Report on Karymsky (Russia) — 18 July-24 July 2007
Smithsonian / US Geological Survey Weekly Volcanic Activity Report,
18 July-24 July 2007
Managing Editor: Sally Kuhn Sennert
Please cite this report as:
Global Volcanism Program, 2007. Report on Karymsky (Russia). In: Sennert, S K (ed.), Weekly Volcanic Activity Report, 18 July-24 July 2007. Smithsonian Institution and US Geological Survey.
54.049°N, 159.443°E; summit elev. 1513 m
All times are local (unless otherwise noted)
Seismic activity at Karymsky was above background levels during 13-20 July, with 500-900 shallow earthquakes occurring daily. Based on seismic interpretation, ash plumes may have risen to altitudes as high as 4.5 km (14,800 ft) a.s.l. Ash plumes drifted SE and SW and a thermal anomaly in the crater were visible on satellite imagery during 14-18 July. Plumes rose to estimated altitudes of 4.5 km (14,800 ft) a.s.l. based on atmospheric profiles. The Level of Concern Color Code remained at Orange
Based on satellite imagery, the Tokyo VAAC reported that an ash plume rose to an altitude of 5.2 (17,000 ft) a.s.l. on 20 July and drifted SW.
Geological Summary. Karymsky, the most active volcano of Kamchatka's eastern volcanic zone, is a symmetrical stratovolcano constructed within a 5-km-wide caldera that formed during the early Holocene. The caldera cuts the south side of the Pleistocene Dvor volcano and is located outside the north margin of the large mid-Pleistocene Polovinka caldera, which contains the smaller Akademia Nauk and Odnoboky calderas. Most seismicity preceding Karymsky eruptions originated beneath Akademia Nauk caldera, located immediately south. The caldera enclosing Karymsky formed about 7600-7700 radiocarbon years ago; construction of the stratovolcano began about 2000 years later. The latest eruptive period began about 500 years ago, following a 2300-year quiescence. Much of the cone is mantled by lava flows less than 200 years old. Historical eruptions have been vulcanian or vulcanian-strombolian with moderate explosive activity and occasional lava flows from the summit crater.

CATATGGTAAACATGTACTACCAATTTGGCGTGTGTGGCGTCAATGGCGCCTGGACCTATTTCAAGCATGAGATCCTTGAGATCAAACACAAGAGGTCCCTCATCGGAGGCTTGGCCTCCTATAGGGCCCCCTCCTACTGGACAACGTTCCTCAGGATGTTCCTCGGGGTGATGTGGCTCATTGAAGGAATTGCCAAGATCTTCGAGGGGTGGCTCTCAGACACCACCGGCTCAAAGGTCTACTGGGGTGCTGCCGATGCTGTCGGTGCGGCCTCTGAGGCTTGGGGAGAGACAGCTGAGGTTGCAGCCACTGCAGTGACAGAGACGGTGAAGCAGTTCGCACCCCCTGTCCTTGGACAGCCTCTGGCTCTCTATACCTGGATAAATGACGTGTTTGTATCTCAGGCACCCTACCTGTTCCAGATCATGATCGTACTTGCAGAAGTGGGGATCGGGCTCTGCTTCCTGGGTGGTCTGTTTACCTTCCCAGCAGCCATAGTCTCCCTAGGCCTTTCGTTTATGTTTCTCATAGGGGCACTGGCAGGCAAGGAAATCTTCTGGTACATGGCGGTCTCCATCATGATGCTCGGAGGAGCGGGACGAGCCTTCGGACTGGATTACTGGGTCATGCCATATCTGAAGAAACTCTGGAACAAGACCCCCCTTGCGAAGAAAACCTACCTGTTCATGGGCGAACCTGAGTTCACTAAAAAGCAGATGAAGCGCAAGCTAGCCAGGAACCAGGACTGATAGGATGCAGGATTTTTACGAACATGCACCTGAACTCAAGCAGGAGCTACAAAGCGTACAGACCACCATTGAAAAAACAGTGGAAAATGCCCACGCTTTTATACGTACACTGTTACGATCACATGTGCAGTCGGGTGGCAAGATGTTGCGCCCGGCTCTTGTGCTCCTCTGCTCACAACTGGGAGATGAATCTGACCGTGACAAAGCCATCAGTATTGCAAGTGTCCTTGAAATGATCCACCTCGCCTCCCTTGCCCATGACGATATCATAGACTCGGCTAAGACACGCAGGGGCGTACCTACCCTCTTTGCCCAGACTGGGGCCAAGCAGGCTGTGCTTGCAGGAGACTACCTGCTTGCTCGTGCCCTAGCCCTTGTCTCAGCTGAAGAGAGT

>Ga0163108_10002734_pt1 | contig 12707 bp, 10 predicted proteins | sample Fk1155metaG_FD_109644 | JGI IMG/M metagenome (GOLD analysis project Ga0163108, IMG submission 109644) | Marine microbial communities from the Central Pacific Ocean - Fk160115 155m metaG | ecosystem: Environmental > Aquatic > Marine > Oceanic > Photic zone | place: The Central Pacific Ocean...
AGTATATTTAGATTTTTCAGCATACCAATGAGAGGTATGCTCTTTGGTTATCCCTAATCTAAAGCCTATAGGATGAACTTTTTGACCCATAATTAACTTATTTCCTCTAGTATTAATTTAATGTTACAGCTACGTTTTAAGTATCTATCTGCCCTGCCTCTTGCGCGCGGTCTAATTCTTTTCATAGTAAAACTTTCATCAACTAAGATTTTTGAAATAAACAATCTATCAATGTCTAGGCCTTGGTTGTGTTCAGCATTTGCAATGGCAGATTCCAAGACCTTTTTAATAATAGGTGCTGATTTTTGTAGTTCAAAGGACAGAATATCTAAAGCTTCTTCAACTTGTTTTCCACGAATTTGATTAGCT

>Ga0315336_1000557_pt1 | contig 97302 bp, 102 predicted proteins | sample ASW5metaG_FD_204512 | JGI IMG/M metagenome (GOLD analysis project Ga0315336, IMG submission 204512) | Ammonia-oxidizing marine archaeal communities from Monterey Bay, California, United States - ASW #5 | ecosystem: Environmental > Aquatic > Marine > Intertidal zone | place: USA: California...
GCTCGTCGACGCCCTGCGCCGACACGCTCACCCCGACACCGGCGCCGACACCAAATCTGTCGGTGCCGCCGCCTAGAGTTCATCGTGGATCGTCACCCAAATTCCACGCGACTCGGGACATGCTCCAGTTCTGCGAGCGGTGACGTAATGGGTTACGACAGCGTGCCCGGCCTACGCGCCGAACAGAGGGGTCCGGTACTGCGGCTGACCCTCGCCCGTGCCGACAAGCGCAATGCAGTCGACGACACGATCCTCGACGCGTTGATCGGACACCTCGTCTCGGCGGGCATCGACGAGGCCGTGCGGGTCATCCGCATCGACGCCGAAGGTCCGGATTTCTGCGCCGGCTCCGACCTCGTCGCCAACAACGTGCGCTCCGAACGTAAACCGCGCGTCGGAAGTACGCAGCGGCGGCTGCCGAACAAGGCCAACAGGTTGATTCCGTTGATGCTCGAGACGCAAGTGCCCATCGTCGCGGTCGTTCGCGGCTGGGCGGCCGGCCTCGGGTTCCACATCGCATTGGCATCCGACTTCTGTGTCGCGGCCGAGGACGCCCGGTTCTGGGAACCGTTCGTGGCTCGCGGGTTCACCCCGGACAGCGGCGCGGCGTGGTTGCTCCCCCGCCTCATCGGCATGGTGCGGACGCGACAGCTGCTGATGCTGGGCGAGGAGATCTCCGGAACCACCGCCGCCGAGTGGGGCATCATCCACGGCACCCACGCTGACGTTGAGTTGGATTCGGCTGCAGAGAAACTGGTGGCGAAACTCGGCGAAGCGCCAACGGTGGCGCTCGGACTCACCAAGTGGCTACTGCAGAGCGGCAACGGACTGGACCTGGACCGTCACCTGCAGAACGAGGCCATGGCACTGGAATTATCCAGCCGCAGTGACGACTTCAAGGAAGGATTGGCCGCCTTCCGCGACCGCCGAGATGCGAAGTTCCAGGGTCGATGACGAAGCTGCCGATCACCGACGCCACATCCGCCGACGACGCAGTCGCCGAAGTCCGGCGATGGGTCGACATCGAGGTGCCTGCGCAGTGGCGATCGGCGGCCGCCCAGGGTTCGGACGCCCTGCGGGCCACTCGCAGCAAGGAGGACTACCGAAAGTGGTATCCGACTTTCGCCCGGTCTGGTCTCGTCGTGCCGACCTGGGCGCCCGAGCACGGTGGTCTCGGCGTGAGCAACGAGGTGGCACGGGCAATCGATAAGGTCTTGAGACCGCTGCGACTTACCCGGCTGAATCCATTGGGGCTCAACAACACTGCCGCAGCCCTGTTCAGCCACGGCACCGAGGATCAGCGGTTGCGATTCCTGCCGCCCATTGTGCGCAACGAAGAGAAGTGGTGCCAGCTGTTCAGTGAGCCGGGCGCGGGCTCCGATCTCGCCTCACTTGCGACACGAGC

Sources: Kamchatkan Volcanic Eruption Response Team (KVERT), Tokyo Volcanic Ash Advisory Center (VAAC)